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Jun. 16 2009 - 11:02 am | 171 views | 2 recommendations | 8 comments

Media: Why supporting the Iraq War was the smart career move

Writing in “Democracy: A Journal of Ideas,” former Council on Foreign Relations chief Les Gelb slaps the print media on the wrist for getting the Iraq war wrong. After studying 576 news and opinion pieces from the three major newspapers and two major newsweeklies, Gelb says that “the elite press did not embarrass itself to the degree widely assumed–nor did it distinguish itself.” But, he adds, “[f]or the most part, the elite press conveyed [Bush] Administration pronouncements and rationale without much critical commentary.” He goes through the familiar media failings, from pre-invasion suckerhood to Mission Accomplished to the oversimplification of The Surge narrative. Gelb then says the elite print media, “centurions of our democracy,” deserve the same scrutiny we’d give “major government policies and actions.”

All well and good. So why did the media get it wrong? Gelb pins it on “structural problems” in the way news is reported–like giving heft to daily presidential pronouncements and emphasizing politics over policy. Or–and this is a biggy!–”lack of substantive knowledge.” (A polite way to say that lots of war supporters in DC and New York didn’t really have a clue about Iraq, or the nature of war, for that matter. But that didn’t stop any of them from writing with the veneer of authority.)

Those are all factors, sure. But one of the major overlooked reasons of why journos and pundits were so willing to embrace the Iraq War had nothing to do with “print media” as a faceless institution. It came down to individuals, with faces, bylines, and column inches. It didn’t even have much to do with ideology. It had to do with getting ahead.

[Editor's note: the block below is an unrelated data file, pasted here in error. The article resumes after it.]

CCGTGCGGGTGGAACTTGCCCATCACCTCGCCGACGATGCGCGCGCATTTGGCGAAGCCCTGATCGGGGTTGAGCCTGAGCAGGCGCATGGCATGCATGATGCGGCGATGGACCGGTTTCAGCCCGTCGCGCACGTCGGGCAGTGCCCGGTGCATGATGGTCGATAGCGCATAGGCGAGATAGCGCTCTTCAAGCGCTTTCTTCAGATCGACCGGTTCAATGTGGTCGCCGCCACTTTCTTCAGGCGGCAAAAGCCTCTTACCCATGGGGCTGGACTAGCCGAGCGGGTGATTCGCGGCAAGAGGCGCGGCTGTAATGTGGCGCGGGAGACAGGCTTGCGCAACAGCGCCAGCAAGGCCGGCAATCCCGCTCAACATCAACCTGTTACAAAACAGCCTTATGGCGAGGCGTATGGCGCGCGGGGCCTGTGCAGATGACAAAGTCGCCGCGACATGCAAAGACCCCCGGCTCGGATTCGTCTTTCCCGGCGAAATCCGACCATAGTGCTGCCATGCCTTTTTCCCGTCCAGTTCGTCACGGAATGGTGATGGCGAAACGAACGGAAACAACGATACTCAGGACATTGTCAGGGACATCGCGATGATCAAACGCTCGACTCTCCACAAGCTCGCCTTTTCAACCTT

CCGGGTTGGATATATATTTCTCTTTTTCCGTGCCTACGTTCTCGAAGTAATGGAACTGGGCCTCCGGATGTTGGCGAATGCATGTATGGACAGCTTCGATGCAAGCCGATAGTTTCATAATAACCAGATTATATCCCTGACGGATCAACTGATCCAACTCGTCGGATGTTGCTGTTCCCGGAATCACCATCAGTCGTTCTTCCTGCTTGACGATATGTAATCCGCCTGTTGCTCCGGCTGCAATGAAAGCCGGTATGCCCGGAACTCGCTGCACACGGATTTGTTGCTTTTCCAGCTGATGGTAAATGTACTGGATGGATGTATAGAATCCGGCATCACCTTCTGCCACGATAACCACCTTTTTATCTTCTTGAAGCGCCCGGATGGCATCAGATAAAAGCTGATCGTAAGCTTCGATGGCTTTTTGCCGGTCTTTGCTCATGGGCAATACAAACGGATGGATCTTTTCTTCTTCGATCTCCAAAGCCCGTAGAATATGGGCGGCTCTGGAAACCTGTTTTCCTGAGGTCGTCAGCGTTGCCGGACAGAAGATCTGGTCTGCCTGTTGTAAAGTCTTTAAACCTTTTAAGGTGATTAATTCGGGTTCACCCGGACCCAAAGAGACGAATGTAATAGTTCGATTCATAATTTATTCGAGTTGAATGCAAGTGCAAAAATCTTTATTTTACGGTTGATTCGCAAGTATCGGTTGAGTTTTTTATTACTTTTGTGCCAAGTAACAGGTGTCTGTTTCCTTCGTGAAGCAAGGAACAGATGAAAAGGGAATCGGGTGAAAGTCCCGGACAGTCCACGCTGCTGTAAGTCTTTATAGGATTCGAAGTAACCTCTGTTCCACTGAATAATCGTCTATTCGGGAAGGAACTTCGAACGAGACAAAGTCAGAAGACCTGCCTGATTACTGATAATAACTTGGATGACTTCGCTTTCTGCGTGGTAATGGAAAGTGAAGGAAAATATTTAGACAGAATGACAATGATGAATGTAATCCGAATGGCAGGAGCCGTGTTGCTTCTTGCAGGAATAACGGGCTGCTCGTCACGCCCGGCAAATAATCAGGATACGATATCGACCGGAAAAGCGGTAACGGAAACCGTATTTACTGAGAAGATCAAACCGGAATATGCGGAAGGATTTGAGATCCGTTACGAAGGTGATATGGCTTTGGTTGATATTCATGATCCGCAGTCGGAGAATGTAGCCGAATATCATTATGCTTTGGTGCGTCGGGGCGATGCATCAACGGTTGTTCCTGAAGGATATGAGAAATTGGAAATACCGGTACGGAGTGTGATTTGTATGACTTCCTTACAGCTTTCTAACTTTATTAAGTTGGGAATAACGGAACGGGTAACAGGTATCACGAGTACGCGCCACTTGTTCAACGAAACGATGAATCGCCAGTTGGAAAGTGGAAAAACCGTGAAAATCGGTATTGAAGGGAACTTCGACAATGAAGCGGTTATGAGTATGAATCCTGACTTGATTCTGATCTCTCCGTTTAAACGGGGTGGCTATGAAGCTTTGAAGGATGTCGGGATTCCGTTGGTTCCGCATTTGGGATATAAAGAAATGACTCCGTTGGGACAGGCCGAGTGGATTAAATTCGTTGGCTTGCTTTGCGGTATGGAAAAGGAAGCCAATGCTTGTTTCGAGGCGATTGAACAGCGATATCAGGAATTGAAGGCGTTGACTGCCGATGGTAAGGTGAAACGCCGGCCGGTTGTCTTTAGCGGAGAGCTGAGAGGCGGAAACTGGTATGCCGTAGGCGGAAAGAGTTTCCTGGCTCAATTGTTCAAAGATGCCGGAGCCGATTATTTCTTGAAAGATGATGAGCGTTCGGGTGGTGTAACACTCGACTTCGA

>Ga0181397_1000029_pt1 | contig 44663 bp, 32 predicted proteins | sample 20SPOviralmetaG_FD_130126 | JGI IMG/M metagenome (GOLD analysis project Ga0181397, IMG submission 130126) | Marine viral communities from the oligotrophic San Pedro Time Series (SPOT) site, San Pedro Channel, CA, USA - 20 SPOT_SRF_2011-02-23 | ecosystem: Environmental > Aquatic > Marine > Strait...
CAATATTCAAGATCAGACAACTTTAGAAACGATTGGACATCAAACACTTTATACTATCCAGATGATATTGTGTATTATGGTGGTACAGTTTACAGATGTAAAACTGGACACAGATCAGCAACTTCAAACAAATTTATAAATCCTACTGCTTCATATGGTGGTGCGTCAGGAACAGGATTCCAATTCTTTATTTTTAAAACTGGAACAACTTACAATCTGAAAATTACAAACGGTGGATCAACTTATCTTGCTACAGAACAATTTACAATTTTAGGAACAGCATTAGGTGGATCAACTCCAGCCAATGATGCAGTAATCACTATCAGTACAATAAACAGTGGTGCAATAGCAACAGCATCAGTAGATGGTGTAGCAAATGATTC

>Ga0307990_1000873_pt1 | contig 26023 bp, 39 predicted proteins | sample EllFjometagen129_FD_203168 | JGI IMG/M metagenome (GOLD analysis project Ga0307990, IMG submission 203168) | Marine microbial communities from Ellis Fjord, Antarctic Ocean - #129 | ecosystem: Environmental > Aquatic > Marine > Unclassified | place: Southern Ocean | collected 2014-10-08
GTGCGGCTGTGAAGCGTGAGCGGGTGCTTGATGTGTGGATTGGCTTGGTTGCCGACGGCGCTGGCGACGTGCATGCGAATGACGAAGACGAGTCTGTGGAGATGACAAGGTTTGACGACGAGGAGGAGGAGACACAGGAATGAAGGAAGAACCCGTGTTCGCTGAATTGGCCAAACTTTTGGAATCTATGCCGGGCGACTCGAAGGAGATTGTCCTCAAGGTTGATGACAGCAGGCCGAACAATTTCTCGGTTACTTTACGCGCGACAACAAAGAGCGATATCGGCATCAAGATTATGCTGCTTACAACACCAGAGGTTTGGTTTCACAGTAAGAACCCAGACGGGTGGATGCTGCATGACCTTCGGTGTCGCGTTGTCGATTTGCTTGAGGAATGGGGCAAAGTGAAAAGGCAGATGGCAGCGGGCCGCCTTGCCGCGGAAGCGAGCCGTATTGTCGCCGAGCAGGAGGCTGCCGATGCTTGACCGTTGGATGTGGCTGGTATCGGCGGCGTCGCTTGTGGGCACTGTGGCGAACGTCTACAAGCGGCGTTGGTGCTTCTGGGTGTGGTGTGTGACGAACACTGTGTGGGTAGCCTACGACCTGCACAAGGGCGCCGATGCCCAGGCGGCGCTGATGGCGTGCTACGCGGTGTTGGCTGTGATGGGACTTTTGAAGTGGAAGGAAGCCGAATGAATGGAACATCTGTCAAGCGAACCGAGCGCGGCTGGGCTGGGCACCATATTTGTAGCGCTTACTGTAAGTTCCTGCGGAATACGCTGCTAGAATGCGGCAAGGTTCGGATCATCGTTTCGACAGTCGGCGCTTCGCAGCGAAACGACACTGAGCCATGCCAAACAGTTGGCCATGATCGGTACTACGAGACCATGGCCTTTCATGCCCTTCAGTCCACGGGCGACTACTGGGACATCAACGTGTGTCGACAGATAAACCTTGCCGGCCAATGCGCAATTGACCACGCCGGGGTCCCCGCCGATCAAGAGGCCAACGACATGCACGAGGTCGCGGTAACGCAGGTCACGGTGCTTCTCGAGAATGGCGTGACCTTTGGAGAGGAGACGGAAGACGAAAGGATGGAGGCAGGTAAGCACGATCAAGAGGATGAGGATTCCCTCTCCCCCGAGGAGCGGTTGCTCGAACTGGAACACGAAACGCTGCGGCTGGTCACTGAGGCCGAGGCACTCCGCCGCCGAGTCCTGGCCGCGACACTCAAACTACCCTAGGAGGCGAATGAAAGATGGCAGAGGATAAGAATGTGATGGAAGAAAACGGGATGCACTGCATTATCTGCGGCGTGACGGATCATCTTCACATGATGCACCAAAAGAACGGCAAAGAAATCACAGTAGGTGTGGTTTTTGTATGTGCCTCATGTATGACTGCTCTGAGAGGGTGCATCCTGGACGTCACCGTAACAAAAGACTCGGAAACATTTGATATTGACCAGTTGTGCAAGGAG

Supporting the Iraq War was the smart career move, the savvy play.

To his credit, Gelb makes this point(albeit in a typically CFRish way) towards the bottom of his piece. “My initial support for the war,” he writes “was symptomatic of unfortunate tendencies within the foreign policy community, namely the disposition and incentives to support wars to retain political and professional credibility.” This is quite a statement: to be taken seriously, you had to be on board for the war. And you had career “incentives” to do so.

As a twenty-two year old intern at one of these elite media outlets, I saw this career pressure at work, first hand. From the summer of 2002 to the invasion in March 2003, the views of a number of big names at Newsweek flipped like light switches.  And Newsweek (as Gelb notes in his piece, and Chris Dickey noted in our recent interview) actually performed much more admirably than any of the other elite print outlets. But the “incentives” to support the war were apparent to columnists and reporters in newsrooms across the board–from the New Republic, to the New Yorker, to New York Times and the Washington Post.

There’s no need for me to name names here. Within a year, most of the folks who got it wrong had publicly begun their intellectual journeys back to common sense. (But if you want names, take a minute to read Slate’s 2004 roundup of war rationalizations and mea culpas, and then again in 2008.)

Still, what were those pressures/incentives exactly? A big one was the pressure to stay relevant. Being for the war was seen as the cutting edge of thinking. If you were against the war, you were marked as some kind of left-wing throwback, or an isolationist, someone who didn’t get it. You were marked as irrelevant, and media types fear irrelevancy above all else. (An example of this attitude can be found in this L.A. Times Op-Ed, where a former editor at Foreign Affairs worried that if more progressive thinkers didn’t start aggressively making the case for war they were in danger of “sounding like pacifists, hand-wringers or, worst of all, Europeans.“) Pro-war writers were being read–they were having impact on the debate. (Ironic, sure, that the way to be part of the mainstream conversation was to basically say what the majority was saying. But being read is a big deal, especially if you’ve slaved away for most of your career feeling that your work hasn’t been fully appreciated.) Pro-war writers and pundits were getting TV time, which could (and did) lead to other career intangibles like book deals, greater brand recognition, magazine awards, and what not. Also, supporting the war got you currency with the sources in the Bush Administration–heck, the powerful people in the White House might actually read your work, too.